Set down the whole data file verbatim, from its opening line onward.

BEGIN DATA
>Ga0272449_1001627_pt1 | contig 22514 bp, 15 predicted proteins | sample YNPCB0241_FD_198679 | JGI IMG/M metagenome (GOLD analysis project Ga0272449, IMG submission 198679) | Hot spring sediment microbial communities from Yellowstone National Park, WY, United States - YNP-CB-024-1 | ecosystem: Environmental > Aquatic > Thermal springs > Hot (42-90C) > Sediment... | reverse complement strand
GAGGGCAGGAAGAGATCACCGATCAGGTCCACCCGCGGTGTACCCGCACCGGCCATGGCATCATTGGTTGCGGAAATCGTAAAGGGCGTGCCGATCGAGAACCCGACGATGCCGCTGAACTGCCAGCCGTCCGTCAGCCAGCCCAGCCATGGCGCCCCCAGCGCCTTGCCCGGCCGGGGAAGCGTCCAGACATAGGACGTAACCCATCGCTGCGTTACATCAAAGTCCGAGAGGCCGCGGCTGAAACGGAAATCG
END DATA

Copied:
>Ga0272449_1001627_pt1 | contig 22514 bp, 15 predicted proteins | sample YNPCB0241_FD_198679 | JGI IMG/M metagenome (GOLD analysis project Ga0272449, IMG submission 198679) | Hot spring sediment microbial communities from Yellowstone National Park, WY, United States - YNP-CB-024-1 | ecosystem: Environmental > Aquatic > Thermal springs > Hot (42-90C) > Sediment... | reverse complement strand
GAGGGCAGGAAGAGATCACCGATCAGGTCCACCCGCGGTGTACCCGCACCGGCCATGGCATCATTGGTTGCGGAAATCGTAAAGGGCGTGCCGATCGAGAACCCGACGATGCCGCTGAACTGCCAGCCGTCCGTCAGCCAGCCCAGCCATGGCGCCCCCAGCGCCTTGCCCGGCCGGGGAAGCGTCCAGACATAGGACGTAACCCATCGCTGCGTTACATCAAAGTCCGAGAGGCCGCGGCTGAAACGGAAATCG